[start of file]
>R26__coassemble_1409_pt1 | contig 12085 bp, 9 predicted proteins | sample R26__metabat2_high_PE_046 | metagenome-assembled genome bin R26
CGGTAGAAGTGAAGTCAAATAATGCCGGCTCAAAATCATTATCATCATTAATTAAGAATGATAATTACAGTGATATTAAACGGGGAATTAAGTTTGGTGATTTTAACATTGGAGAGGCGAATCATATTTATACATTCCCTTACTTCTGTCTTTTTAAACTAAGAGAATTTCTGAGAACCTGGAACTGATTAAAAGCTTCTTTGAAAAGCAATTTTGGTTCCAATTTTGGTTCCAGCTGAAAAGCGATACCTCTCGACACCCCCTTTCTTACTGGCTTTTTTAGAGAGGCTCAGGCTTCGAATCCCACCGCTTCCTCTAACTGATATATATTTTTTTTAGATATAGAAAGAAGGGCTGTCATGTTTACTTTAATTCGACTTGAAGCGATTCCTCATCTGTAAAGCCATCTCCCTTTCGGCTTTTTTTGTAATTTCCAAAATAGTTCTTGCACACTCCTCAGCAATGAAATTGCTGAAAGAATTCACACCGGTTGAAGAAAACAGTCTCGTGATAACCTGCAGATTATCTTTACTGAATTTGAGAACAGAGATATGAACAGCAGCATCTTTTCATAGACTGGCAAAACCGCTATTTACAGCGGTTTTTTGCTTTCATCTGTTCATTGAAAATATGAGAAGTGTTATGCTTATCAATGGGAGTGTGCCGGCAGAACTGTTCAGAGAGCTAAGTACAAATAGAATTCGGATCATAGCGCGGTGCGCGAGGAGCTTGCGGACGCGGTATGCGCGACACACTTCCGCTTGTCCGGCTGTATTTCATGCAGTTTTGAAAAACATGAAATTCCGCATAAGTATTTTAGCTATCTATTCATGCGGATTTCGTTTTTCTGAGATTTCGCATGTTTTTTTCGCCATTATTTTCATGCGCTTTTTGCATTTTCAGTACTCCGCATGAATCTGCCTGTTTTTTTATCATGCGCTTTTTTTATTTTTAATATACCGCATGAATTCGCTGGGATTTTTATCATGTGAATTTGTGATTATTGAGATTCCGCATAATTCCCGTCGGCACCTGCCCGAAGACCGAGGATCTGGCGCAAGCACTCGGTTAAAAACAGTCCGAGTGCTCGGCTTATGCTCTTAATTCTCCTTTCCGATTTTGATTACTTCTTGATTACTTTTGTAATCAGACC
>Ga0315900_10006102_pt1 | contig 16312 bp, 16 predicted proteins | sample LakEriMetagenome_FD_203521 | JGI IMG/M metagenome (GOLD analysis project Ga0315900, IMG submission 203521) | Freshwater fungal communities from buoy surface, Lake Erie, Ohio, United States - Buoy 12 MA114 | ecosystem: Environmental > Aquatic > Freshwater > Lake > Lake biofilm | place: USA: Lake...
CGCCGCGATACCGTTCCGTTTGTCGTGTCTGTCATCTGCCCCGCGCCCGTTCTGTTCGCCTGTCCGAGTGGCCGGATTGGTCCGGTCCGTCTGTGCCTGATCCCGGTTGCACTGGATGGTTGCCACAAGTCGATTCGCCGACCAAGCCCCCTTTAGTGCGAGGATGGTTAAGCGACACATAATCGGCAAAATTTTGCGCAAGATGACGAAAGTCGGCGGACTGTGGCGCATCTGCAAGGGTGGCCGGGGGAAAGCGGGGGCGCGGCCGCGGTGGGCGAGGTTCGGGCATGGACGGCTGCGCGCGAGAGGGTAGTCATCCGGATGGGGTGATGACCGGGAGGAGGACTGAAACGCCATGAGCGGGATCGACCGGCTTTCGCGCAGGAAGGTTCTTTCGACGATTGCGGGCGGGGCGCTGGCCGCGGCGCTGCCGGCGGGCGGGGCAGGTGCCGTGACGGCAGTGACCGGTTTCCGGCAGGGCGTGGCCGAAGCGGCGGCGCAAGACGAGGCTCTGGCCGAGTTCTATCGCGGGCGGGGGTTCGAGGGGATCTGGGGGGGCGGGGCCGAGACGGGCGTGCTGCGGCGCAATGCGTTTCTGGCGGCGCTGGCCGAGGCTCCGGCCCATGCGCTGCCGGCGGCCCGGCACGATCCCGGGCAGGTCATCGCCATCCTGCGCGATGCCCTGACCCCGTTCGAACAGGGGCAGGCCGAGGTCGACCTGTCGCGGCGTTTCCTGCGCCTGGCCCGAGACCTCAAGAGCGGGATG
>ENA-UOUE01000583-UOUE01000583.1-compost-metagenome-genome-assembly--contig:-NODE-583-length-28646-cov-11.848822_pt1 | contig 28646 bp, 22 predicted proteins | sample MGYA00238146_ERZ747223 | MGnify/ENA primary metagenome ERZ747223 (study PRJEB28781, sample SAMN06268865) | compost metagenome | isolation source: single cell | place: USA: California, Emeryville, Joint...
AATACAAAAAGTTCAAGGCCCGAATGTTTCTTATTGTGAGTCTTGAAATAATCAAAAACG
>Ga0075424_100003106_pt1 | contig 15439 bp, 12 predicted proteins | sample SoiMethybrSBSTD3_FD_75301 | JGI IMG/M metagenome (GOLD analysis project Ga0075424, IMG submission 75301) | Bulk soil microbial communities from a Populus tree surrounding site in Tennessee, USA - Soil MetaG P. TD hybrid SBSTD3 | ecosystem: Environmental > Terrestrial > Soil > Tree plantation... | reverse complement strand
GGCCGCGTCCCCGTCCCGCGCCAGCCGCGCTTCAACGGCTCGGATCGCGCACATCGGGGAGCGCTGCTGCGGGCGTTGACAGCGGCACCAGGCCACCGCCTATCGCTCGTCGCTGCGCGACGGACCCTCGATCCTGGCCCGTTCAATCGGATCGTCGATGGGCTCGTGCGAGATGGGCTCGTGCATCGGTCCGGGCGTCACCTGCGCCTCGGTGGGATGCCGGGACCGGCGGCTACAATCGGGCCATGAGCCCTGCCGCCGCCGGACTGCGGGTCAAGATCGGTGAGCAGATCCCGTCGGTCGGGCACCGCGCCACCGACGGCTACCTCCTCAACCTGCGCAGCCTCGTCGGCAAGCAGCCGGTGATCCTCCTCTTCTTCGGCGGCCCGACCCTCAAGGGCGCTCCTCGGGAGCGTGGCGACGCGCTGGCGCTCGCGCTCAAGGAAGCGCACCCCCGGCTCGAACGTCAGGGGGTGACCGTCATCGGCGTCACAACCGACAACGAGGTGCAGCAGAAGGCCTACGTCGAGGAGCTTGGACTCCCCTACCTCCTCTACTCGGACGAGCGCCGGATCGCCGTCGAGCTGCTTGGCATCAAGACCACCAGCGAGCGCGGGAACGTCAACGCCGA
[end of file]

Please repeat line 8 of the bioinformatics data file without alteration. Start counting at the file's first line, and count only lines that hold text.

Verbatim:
GGCCGCGTCCCCGTCCCGCGCCAGCCGCGCTTCAACGGCTCGGATCGCGCACATCGGGGAGCGCTGCTGCGGGCGTTGACAGCGGCACCAGGCCACCGCCTATCGCTCGTCGCTGCGCGACGGACCCTCGATCCTGGCCCGTTCAATCGGATCGTCGATGGGCTCGTGCGAGATGGGCTCGTGCATCGGTCCGGGCGTCACCTGCGCCTCGGTGGGATGCCGGGACCGGCGGCTACAATCGGGCCATGAGCCCTGCCGCCGCCGGACTGCGGGTCAAGATCGGTGAGCAGATCCCGTCGGTCGGGCACCGCGCCACCGACGGCTACCTCCTCAACCTGCGCAGCCTCGTCGGCAAGCAGCCGGTGATCCTCCTCTTCTTCGGCGGCCCGACCCTCAAGGGCGCTCCTCGGGAGCGTGGCGACGCGCTGGCGCTCGCGCTCAAGGAAGCGCACCCCCGGCTCGAACGTCAGGGGGTGACCGTCATCGGCGTCACAACCGACAACGAGGTGCAGCAGAAGGCCTACGTCGAGGAGCTTGGACTCCCCTACCTCCTCTACTCGGACGAGCGCCGGATCGCCGTCGAGCTGCTTGGCATCAAGACCACCAGCGAGCGCGGGAACGTCAACGCCGA